Sexual Assault in the Canadian Armed Forces

Photo: Canadian Press

Photo: Canadian Press

In 2015, the Canadian Armed Forces (CAF) announced a new strategy to combat sexual assault called ‘Operation HONOUR’. They acknowledged that statistics regarding sexual assault in the military are too high to go unnoticed. Operation HONOUR was the CAF’s way of informing soldiers and the rest of Canada that they would not take this problem lightly and that they intended to reduce violence against women within their institution. However, shortly after Operation HONOUR was announced, major news outlets such as the National Post began reporting instances where service people were mocking the initiative and belittling the issue at hand. Among some circles in the CAF, Operation HONOUR became known as ‘Operation Hop-On-Her’.

In late November, over a year after Operation HONOUR was announced, the CAF announced that there were 960 reported sexual assaults in the past year. Similar to most statistics, women were more likely to report sexual assault than men. However, it is important to note that this number only reflects sexual assaults that were documented; including undocumented incidence would undoubtedly worsen this statistic.

The accounts of soldiers ridiculing Operation HONOUR — along with the alarmingly high rate of sexual assault a year after this — are concerning. Though it was launched with good intentions, Operation HONOUR has not been meeting its objectives, and as a result, the lives of women continue to be put at risk within an institution that is supposedly devoted to the welfare and security of Canadians. This is extremely concerning as a Canadian citizen and as a woman.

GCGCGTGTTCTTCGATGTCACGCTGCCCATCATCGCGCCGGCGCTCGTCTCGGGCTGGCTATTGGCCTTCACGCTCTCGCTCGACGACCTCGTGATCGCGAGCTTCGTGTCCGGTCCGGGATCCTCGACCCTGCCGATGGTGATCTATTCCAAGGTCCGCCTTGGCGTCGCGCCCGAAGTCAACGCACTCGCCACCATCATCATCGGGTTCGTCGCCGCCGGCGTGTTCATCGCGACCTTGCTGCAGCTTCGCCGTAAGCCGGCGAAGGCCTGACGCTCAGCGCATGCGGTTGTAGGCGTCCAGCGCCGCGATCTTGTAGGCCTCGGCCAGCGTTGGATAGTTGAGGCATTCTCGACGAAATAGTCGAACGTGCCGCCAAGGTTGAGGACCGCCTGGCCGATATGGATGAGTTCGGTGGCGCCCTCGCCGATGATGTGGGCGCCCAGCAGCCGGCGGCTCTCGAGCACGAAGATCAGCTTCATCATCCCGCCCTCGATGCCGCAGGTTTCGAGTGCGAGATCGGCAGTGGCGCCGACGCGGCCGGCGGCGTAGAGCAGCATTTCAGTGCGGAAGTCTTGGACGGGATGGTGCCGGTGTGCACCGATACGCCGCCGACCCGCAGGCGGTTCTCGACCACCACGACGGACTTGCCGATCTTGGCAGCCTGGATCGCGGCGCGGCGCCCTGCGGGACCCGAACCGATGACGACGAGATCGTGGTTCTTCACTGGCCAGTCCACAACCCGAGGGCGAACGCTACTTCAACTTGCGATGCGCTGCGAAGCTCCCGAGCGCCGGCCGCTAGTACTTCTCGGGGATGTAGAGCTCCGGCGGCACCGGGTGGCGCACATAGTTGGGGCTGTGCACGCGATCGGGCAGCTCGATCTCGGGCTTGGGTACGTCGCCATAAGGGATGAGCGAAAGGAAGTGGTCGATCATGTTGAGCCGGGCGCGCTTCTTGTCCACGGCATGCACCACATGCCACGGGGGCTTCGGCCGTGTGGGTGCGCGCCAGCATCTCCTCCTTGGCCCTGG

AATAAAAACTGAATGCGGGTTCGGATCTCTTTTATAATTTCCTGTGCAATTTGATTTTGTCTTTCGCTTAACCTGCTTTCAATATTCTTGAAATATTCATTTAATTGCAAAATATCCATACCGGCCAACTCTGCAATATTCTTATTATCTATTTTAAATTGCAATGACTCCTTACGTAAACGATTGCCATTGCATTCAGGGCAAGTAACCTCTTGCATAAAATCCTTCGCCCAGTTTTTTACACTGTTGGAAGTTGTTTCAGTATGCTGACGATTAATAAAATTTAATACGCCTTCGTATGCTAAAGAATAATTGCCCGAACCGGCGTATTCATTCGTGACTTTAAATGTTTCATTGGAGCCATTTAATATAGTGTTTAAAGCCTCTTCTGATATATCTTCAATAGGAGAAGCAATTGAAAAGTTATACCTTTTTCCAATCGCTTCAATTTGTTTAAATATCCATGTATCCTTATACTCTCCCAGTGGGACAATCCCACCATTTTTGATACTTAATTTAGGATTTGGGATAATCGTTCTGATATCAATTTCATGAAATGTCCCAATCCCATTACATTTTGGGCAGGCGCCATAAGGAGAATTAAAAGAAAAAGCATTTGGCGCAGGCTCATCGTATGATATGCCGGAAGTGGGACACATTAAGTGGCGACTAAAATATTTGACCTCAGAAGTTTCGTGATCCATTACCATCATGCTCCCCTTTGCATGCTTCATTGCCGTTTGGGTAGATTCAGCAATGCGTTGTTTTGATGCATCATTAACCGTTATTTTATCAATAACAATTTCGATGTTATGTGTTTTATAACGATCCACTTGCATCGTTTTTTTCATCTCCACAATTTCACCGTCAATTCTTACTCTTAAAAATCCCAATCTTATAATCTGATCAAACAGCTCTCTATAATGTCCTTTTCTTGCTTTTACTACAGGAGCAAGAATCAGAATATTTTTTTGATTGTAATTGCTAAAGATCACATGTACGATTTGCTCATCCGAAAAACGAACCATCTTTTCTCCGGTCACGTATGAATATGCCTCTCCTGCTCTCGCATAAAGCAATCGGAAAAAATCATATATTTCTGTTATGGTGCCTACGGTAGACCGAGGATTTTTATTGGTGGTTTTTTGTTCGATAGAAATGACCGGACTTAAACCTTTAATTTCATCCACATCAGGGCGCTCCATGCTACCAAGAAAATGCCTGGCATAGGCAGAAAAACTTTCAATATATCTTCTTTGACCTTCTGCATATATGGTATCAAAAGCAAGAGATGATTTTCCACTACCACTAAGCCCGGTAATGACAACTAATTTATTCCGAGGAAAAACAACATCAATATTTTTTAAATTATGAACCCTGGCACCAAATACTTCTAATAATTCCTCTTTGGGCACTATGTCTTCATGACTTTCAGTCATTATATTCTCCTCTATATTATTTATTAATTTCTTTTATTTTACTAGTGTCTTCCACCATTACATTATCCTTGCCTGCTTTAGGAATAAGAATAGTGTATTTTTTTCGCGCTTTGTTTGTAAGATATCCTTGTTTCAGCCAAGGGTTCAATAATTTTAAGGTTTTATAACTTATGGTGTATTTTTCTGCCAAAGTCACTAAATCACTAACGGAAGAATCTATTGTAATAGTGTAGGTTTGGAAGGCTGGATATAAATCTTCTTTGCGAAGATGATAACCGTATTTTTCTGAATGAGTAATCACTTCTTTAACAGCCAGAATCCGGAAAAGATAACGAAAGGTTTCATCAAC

More research must be done to determine the root causes of sexual assault against women in the CAF. It is unacceptable that, despite efforts to raise awareness, allocate public funding, and consult with survivors, no substantial progress has been made. Safeguarding the safety and security of all Canadians, including women, is a fundamental aspect of our constitution. This issue is further complicated by the fact that the derision toward Operation HONOUR within the CAF is likely rooted in a larger culture of misogyny. It should also be noted that this is not just a Canadian issue, but an American one, as well.

The CAF is attempting to create strategies; however, Canadians should be more aware of these crimes. It is important that we educate ourselves about the injustices in our society and our institutions and voice our opposition when something concerns us. This was a concern for me, so I have since emailed the CAF outlining my worries and am waiting for a reply. For more information, visit the CAF’s webpage dedicated to Operation HONOUR.

(http://www.forces.gc.ca/en/caf-community-support-services/sexual-misconduct.page).